Soy has recently been reviewed and supported for introduction into general medical practice as a treatment for distressing vasomotor symptoms of menopause, such as hot flashes, but its use in other medical areas, such as heart health, requires further research, according to a new report reviewing the risks and benefits of soy protein, isoflavones and metabolites in menopausal health from The North American Menopause Society (NAMS)/Wulf H. Utian Translational Science Symposium, published in the July Menopause, the peer-reviewed NAMS journal.
"Although a significant amount of scientific research about soy and soy isoflavones exists, the adoption of soy isoflavones into the care of women in menopause has to date been recommended mainly by physicians and health care practitioners involved in integrative medicine. We believed that facilitating a robust review of the current scientific evidence about the benefits and risks of soy could yield a document useful to physicians to help them make decisions about soy use with their patients, particularly those in menopause," said Belinda H. Jenks, Ph.D., director of Scientific Affairs & Nutrition Education at Pharmavite LLC. Otsuka Pharmaceutical Co., Ltd., Pharmavite LLC and the Allmen Foundation supported the development of the symposium and report via an unrestricted educational grant.
The report focuses on a review of soy's mechanism of action and processing within the body (bioavailability and pharmacokinetics), as well as on several therapeutic areas, concluding that use of soy isoflavones for hot flashes is reasonable and that soy food consumption is associated with lower risk of breast and endometrial cancer. The report also recommended more research to further characterize the effects of soy isoflavones on bone and cardiovascular health as well as cognition, which involves thinking, reasoning, or remembering.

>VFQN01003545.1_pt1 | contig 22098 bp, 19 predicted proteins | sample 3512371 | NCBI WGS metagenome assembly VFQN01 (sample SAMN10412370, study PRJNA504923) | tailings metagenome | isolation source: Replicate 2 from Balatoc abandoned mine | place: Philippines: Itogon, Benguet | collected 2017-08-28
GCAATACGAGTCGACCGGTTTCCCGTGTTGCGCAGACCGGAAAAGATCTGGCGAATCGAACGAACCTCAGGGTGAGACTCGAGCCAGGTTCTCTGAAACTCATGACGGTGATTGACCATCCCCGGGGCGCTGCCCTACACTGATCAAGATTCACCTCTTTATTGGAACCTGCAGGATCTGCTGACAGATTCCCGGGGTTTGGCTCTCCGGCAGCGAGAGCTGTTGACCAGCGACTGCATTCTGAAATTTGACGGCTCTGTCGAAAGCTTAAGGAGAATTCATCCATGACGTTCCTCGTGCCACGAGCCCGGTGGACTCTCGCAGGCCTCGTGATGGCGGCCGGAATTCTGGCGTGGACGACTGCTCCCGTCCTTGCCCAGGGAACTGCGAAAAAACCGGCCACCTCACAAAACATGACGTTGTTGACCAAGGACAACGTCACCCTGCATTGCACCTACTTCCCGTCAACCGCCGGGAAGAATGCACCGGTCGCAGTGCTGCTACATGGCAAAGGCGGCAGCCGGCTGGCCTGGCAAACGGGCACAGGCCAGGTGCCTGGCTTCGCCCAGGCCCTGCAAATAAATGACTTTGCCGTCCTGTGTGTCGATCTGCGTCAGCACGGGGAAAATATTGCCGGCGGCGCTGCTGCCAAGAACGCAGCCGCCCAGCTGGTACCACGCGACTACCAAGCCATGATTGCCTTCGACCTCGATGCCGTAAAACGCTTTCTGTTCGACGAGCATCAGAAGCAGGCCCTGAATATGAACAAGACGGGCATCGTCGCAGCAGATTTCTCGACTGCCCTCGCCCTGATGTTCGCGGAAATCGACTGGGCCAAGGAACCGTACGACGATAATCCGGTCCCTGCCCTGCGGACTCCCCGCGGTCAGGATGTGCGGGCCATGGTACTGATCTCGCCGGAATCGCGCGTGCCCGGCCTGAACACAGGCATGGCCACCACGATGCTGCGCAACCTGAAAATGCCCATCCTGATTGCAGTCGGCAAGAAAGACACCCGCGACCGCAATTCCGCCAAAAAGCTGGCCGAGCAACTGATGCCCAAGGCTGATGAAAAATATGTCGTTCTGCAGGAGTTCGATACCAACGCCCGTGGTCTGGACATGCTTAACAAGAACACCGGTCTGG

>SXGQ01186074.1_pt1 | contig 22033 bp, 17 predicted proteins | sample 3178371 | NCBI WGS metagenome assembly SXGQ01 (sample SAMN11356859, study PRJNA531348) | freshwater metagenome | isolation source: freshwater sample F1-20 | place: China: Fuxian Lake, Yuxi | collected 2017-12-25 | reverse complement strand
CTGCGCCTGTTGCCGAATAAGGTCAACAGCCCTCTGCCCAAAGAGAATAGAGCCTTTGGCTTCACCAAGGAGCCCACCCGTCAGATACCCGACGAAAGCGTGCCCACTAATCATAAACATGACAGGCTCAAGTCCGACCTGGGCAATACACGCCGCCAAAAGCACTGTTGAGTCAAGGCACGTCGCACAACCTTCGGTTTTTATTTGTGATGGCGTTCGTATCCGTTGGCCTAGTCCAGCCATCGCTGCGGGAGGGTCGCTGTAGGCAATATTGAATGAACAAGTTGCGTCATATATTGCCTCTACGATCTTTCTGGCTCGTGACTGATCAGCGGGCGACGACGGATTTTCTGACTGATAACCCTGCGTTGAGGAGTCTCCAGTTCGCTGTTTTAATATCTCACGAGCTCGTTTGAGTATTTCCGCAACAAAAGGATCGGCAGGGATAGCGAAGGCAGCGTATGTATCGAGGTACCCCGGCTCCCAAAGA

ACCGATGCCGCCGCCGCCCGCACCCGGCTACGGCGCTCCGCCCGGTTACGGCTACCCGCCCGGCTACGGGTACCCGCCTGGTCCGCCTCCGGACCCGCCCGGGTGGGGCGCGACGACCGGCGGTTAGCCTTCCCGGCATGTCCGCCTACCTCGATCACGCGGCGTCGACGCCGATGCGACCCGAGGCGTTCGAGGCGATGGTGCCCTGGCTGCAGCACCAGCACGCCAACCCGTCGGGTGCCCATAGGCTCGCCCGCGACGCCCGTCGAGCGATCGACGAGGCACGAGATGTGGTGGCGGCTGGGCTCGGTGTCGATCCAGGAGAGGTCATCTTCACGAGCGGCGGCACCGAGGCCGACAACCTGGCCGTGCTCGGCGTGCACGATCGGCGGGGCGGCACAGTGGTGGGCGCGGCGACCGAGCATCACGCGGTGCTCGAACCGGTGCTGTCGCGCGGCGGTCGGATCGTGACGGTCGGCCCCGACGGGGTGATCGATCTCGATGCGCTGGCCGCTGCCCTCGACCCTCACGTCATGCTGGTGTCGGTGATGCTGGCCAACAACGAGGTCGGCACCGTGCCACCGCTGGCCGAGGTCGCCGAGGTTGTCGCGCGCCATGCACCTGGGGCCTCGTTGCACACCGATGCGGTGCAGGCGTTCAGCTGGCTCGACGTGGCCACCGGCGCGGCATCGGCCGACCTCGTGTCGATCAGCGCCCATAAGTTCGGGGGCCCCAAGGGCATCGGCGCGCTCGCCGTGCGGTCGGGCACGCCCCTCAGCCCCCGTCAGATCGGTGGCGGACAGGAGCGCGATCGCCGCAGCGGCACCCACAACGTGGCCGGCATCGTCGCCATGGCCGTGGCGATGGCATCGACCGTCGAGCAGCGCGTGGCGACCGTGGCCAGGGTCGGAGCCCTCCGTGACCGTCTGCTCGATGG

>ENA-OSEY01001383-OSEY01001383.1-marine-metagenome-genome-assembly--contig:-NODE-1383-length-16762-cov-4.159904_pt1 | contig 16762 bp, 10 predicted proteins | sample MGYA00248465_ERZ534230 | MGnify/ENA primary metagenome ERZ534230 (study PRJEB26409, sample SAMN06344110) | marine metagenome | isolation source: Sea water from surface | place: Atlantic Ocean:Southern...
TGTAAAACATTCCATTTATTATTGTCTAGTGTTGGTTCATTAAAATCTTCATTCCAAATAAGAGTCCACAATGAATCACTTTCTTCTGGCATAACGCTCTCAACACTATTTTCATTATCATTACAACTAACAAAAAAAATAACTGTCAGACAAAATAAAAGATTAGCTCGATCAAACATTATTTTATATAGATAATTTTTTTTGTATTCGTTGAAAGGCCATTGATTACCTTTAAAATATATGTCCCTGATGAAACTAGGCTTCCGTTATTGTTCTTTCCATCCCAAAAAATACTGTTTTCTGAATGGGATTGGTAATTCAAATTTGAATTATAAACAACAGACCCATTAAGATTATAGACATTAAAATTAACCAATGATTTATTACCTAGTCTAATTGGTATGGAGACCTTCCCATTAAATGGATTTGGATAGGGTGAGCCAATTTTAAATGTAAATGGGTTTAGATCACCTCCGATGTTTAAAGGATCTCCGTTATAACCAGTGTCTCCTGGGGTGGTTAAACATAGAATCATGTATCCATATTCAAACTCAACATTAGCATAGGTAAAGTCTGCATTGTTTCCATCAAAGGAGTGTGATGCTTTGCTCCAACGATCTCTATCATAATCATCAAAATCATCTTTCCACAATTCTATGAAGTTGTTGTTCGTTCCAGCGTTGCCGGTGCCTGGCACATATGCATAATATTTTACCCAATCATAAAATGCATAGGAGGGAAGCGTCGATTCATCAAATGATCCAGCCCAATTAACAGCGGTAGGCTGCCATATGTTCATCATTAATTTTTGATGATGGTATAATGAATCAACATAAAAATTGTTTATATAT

The report, approved by the NAMS Board of Trustees, was authored by 22 clinicians and well-respected scientific research experts in women's health and botanicals who participated in the symposium in October 2010. They examined basic and clinical research findings from more than two hundred key published controlled trials as well as laboratory studies of the soy isoflavones genistein and daidzein and the daidzein metabolite, S-equol. A supplement containing Natural S-equol for the management of menopausal symptoms is in development by Pharmavite LLC, the makers of Nature Made vitamins and minerals and a subsidiary of Otsuka Pharmaceutical Co., Ltd.
About Soy Isoflavones and S-Equol
Soy isoflavones are compounds that can bind to estrogen receptors. The isoflavones genistein and daidzein are primarily found in whole soybeans and soy products. S-equol [7-hydroxy-3-(4'-hydroxyphenyl)-chroman] is a compound resulting -- when certain bacteria are present in the digestive tract -- from the metabolism, or conversion, of daidzein.